Two plead guilty in HK protests trial

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Two Hong Kong pro-democracy activists have pleaded guilty to charges related to an illegal assembly during mass anti-government protests in August 2019.

Seven others, including media tycoon Jimmy Lai, pleaded not guilty.

The protests, fuelled by a perception Beijing was curbing the wide-ranging freedoms promised to the former British colony upon its return to Chinese rule in 1997, plunged the semi-autonomous city into crisis.

The August rally was estimated to have drawn more than a million people, despite heavy rain, and provided a respite from clashes between protesters and police seen often in the months before and after.

Former pro-democracy politician and activist Au Nok-hin pleaded guilty to organising and knowingly taking part in an unauthorised assembly, while fellow activist Leung Yiu-chung pleaded guilty to participating in an illegal assembly.

They will hear the verdict on March 22.

The other seven, including prominent Beijing critic Lai, Democratic Party founder Martin Lee, and veteran activists Lee Cheuk-yan and Leung Kwok-hung, known as Long Hair, pleaded not guilty to the charges.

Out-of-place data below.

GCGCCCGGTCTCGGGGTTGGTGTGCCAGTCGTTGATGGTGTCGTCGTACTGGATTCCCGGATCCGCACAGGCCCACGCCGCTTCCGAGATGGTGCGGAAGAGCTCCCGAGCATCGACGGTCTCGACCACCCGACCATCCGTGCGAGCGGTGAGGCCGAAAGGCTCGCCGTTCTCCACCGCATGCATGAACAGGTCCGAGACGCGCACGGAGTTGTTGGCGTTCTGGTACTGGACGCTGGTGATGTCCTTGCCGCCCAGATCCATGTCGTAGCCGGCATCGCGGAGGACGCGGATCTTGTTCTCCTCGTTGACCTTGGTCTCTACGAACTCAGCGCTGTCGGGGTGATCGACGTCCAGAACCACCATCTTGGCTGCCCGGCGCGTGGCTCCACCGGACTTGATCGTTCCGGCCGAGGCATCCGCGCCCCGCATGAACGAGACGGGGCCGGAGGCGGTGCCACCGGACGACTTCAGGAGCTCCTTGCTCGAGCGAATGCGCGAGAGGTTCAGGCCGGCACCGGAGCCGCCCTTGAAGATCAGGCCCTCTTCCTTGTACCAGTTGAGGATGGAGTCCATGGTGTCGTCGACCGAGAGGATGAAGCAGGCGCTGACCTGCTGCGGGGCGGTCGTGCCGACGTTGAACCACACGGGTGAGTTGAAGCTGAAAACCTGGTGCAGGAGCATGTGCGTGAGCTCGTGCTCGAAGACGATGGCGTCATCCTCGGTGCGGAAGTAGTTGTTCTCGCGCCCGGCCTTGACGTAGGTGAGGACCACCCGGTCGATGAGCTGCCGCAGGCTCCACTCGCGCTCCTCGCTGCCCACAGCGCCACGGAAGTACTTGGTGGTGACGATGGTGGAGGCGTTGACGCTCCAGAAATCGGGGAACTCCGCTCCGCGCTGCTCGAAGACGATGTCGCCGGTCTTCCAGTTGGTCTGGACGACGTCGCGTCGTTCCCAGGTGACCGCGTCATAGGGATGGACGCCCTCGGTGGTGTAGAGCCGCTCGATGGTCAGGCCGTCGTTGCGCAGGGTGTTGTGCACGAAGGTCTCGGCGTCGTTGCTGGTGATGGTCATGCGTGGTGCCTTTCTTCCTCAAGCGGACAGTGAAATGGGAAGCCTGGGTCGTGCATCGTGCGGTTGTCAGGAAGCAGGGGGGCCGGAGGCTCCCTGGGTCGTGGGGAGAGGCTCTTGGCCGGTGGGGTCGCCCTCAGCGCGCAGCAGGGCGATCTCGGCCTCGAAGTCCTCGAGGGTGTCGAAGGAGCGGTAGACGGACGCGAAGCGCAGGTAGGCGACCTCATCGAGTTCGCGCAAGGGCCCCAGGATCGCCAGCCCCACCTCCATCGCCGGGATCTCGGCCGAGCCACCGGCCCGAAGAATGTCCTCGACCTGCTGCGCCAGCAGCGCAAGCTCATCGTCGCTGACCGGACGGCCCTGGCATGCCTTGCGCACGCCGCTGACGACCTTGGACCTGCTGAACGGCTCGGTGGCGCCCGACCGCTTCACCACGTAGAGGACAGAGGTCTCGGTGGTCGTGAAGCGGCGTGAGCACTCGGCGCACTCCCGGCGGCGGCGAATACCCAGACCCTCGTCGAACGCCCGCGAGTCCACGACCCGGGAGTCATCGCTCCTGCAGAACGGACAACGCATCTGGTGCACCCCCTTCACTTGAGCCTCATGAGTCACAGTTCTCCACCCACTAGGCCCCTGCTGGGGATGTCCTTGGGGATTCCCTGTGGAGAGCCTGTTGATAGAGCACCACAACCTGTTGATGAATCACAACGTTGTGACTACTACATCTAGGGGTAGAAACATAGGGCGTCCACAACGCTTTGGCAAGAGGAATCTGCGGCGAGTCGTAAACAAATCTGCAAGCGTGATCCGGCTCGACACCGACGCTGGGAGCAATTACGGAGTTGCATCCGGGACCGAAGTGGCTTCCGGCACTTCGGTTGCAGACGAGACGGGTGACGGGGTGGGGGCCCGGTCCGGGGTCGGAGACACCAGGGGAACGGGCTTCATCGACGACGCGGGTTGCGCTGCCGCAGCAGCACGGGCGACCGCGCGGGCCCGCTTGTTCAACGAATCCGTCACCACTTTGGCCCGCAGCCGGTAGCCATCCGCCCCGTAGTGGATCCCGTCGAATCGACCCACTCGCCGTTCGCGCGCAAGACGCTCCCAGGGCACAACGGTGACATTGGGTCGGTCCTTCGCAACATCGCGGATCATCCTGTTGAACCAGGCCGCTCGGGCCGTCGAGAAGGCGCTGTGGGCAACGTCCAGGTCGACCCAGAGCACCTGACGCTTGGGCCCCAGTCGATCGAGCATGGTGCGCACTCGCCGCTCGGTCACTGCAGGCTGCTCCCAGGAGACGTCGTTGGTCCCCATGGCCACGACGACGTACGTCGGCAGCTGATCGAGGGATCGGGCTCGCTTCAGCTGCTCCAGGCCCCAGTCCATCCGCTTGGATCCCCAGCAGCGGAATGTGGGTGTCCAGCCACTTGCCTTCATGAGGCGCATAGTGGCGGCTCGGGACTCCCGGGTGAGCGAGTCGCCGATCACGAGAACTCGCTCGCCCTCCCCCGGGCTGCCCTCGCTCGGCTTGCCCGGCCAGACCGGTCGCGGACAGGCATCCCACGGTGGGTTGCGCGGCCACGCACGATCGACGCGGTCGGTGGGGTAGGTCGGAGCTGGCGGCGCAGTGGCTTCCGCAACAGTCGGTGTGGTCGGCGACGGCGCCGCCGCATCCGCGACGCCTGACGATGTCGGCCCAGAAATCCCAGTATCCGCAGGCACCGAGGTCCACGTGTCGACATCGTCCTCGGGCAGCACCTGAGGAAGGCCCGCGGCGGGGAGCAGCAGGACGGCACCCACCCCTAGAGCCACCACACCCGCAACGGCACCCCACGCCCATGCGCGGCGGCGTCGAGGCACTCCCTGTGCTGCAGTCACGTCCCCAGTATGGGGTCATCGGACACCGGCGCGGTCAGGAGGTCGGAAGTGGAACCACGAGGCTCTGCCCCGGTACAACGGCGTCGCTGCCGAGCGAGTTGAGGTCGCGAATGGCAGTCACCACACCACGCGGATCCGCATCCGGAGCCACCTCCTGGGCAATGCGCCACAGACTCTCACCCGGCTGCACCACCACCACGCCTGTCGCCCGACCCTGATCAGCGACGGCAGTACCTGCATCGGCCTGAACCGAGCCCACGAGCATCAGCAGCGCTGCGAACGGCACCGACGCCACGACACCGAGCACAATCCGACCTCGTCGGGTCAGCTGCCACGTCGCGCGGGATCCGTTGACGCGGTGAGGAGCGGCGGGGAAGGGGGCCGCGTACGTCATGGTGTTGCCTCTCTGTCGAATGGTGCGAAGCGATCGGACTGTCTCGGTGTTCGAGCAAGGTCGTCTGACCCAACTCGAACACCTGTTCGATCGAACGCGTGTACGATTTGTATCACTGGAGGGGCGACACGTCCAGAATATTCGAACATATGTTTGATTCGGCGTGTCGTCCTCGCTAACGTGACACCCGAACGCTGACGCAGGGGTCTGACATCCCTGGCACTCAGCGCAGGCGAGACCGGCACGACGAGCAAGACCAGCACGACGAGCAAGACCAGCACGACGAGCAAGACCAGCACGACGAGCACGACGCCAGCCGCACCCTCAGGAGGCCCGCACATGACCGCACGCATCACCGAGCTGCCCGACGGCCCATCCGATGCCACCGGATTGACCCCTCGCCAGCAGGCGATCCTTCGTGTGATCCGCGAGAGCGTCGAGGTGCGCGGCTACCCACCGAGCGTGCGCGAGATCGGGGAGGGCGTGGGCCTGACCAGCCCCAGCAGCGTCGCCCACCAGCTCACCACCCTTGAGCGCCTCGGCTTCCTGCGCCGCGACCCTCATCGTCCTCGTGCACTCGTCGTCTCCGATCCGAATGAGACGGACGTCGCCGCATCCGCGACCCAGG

The latter two shouted "Object to political prosecution!" when making the plea.

Beijing responded to the 2019 protests by imposing a sweeping national security law in June last year, punishing anything China deems as secession, subversion, terrorism or collusion with foreign forces with up to life in prison.

Since the introduction of the law, the government has disqualified opposition politicians and jailed activists, while authorities have banned slogans, songs and pro-democracy political activity in schools.

Lai has been in custody since December and is scheduled for another court appearance on Thursday for his appeal against an earlier decision to deny him bail in relation to charges of colluding with foreign forces.